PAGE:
A man who drove a truck into council offices over a contracts row - and has now been elected as a councillor - has pledged to “put the past behind him”.
John Robertson was one of four new independent councillors elected to South Tyneside Council last week
After losing out in elections last year, the 52-year-old stormed to victory in Fellgate and Hedworth with 1,163 votes – a 204-vote majority over Labour’s Audrey Huntley.
Now, the new councillor has pledged to champion more transparency from council leaders and focus on the closure of St Clare’s Hospice in Jarrow.
He said: “Now I can scrutinise documentation that I wouldn’t normally have access to as a resident.
“Everything I do will be put on social media with regard to the council. I will keep my residents up to date with everything I do and try to do.”
Almost a decade ago, Mr Robertson, then the boss of a scaffolding firm, found himself in court after driving his 22ft lorry into South Tyneside Homes HQ - Strathmore House.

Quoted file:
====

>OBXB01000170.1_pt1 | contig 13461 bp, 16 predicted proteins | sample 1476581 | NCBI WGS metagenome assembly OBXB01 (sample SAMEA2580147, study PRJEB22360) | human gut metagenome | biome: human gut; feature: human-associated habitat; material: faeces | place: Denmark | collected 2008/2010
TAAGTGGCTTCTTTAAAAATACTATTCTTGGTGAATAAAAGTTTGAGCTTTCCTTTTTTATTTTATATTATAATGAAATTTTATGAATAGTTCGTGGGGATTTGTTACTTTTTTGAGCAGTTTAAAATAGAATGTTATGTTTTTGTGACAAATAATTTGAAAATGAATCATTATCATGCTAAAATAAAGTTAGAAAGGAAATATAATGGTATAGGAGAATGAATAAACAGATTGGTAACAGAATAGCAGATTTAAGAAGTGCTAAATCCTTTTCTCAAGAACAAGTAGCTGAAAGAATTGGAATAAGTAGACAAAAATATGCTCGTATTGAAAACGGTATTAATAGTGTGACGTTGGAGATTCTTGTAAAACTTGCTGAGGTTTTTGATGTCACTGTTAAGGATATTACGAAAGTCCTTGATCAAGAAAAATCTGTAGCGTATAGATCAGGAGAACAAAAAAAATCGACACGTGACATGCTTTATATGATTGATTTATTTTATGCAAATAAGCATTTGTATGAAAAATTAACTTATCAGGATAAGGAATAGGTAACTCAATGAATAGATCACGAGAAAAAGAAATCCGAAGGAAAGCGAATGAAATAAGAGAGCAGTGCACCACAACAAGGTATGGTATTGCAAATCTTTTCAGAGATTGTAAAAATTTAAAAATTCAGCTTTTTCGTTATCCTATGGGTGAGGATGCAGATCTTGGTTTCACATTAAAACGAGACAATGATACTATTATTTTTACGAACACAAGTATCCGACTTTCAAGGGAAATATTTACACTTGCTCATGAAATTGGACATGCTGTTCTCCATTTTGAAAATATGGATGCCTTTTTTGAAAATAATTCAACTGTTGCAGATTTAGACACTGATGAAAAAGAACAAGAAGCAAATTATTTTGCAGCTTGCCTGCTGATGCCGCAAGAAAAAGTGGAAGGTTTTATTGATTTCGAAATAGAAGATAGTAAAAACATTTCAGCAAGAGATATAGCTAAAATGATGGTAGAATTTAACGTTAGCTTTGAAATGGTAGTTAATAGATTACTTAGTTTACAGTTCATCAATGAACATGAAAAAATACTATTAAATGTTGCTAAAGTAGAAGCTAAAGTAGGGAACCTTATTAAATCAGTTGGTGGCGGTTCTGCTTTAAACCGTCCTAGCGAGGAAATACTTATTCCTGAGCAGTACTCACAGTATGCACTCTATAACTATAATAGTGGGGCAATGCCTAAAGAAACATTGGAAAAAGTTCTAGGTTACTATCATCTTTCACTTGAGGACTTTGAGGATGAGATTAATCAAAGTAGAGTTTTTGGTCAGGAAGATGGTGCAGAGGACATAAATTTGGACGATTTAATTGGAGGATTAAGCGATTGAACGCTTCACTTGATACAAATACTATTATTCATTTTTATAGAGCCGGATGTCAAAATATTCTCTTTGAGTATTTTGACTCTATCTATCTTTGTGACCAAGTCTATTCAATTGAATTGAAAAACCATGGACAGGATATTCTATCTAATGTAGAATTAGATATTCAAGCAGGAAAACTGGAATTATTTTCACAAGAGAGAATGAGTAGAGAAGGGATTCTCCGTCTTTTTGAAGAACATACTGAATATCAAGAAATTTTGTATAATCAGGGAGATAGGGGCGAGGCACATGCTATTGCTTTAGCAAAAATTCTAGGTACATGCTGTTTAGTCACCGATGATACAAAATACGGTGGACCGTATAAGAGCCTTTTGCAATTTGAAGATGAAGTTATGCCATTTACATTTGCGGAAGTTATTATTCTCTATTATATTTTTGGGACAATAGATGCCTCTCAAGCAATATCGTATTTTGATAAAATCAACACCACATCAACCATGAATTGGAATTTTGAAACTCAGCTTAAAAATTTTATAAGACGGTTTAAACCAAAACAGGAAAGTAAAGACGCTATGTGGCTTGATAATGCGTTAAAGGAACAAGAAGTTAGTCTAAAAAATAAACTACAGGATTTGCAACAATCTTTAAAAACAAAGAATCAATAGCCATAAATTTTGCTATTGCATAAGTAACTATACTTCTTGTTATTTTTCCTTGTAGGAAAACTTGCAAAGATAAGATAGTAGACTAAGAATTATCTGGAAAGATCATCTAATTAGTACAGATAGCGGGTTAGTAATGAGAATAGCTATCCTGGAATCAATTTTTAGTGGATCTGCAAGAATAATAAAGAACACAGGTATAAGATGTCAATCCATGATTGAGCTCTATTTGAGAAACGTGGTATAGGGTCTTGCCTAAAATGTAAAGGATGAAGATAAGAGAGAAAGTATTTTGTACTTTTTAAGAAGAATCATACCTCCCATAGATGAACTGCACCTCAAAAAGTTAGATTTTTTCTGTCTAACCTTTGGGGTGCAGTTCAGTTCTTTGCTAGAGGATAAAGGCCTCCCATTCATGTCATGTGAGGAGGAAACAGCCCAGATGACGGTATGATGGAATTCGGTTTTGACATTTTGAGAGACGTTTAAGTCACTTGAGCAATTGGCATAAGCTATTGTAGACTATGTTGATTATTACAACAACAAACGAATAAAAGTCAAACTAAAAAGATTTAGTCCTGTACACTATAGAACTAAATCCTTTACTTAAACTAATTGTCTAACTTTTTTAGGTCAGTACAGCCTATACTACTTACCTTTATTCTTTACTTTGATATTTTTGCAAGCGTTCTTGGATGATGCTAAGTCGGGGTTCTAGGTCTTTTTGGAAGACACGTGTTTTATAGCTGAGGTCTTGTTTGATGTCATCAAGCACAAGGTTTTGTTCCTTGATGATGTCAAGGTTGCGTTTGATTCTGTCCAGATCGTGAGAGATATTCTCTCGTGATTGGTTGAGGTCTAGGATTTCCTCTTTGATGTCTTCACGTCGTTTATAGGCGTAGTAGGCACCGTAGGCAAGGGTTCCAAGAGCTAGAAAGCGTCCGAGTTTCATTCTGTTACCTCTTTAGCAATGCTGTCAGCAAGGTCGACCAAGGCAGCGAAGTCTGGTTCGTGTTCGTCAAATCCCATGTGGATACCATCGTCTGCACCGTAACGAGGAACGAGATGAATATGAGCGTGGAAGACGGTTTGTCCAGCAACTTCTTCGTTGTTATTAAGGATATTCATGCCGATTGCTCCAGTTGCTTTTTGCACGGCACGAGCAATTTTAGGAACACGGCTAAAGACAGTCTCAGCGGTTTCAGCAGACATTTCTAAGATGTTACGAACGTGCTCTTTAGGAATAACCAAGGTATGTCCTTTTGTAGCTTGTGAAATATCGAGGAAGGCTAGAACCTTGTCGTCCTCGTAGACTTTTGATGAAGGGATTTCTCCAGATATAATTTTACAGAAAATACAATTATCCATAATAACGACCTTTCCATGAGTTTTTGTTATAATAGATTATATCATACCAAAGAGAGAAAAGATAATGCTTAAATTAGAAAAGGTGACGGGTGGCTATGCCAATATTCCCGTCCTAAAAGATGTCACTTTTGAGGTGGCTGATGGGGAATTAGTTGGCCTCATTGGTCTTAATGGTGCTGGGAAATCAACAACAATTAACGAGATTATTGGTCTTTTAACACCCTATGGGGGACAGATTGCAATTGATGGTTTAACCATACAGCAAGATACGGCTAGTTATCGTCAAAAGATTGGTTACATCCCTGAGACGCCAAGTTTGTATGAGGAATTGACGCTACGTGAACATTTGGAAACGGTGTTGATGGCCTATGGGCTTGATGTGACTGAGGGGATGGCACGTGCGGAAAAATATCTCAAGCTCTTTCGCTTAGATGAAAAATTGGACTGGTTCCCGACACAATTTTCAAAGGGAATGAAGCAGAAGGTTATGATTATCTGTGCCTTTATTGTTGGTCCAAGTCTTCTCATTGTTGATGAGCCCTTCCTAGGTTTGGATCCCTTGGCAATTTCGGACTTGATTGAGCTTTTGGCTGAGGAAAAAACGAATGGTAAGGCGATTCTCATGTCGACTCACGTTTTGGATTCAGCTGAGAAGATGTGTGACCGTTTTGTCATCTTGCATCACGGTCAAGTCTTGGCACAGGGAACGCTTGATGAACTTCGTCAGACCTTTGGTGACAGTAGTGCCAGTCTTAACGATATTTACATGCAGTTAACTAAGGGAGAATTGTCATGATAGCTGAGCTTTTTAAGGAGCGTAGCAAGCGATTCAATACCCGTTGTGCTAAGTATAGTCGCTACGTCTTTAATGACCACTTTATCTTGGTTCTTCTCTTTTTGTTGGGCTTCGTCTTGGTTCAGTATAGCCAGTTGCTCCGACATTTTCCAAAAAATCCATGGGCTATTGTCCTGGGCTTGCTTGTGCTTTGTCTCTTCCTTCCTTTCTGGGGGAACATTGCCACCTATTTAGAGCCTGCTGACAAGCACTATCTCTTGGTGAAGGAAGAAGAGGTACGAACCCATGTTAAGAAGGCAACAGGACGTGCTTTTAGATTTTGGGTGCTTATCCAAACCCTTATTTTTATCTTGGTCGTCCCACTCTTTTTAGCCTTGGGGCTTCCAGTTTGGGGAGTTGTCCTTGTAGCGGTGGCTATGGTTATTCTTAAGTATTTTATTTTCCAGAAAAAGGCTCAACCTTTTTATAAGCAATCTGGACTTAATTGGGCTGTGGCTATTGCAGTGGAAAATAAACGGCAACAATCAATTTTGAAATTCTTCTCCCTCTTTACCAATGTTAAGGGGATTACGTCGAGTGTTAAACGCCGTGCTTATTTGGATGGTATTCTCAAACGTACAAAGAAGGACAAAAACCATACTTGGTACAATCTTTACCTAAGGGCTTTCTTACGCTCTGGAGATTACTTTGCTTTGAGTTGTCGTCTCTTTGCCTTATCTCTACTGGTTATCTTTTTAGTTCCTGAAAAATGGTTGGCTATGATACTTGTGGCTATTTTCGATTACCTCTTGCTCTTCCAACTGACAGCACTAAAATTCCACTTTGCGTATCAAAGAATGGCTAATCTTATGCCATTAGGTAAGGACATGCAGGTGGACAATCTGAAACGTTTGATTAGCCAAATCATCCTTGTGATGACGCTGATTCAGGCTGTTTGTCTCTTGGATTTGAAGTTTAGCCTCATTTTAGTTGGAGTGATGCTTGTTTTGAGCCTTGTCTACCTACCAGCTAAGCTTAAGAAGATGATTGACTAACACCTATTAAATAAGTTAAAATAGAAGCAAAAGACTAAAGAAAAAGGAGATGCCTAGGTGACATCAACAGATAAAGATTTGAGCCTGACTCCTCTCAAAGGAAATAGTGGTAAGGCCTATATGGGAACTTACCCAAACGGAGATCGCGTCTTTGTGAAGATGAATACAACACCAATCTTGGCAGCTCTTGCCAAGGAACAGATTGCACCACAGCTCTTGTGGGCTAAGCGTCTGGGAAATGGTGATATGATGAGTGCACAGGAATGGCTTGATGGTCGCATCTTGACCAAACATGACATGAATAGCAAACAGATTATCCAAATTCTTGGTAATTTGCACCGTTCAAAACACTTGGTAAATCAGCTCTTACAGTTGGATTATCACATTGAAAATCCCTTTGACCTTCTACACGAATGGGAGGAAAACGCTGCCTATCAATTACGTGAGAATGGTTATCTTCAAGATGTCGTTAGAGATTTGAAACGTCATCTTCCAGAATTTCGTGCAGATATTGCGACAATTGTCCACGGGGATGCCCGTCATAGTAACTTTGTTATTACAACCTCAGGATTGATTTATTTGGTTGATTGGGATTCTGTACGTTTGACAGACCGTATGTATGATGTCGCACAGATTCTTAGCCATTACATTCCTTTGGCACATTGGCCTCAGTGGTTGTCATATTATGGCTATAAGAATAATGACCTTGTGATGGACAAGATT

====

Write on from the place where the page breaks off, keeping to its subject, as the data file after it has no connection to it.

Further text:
The offence in 2011 – which caused almost £160,000 of damage – followed a contracts row housing bosses and Mr Robertson, who later filed for bankruptcy.
He says he “regretted” his actions against South Tyneside Homes at the time and was sentenced to a 40-week prison term, suspended for two years.
Now preparing to enter South Shields Town Hall as a councillor, Mr Robertson says he plans to put the past behind him.
He said: “I’m looking forward to the future, it’s not conflict I’m after.
“I’m willing to put the past behind me and work towards the future for the benefit of residents.”
He says his key priorities include putting residents first, fighting to save local services and more collaboration between the council and MPs.
Mr Robertson is currently ‘scaffold manager’ at cleaning and painting firm, Alexander Blast.
He hopes to work with other newly elected independents in the borough towards similar goals.
South Tyneside Council’s make-up is now 48 Labour, four independents, one Green and Coun Jeff Milburn, who was elected as a Conservative last year.
Chris Binding , Local Democracy Reporting Service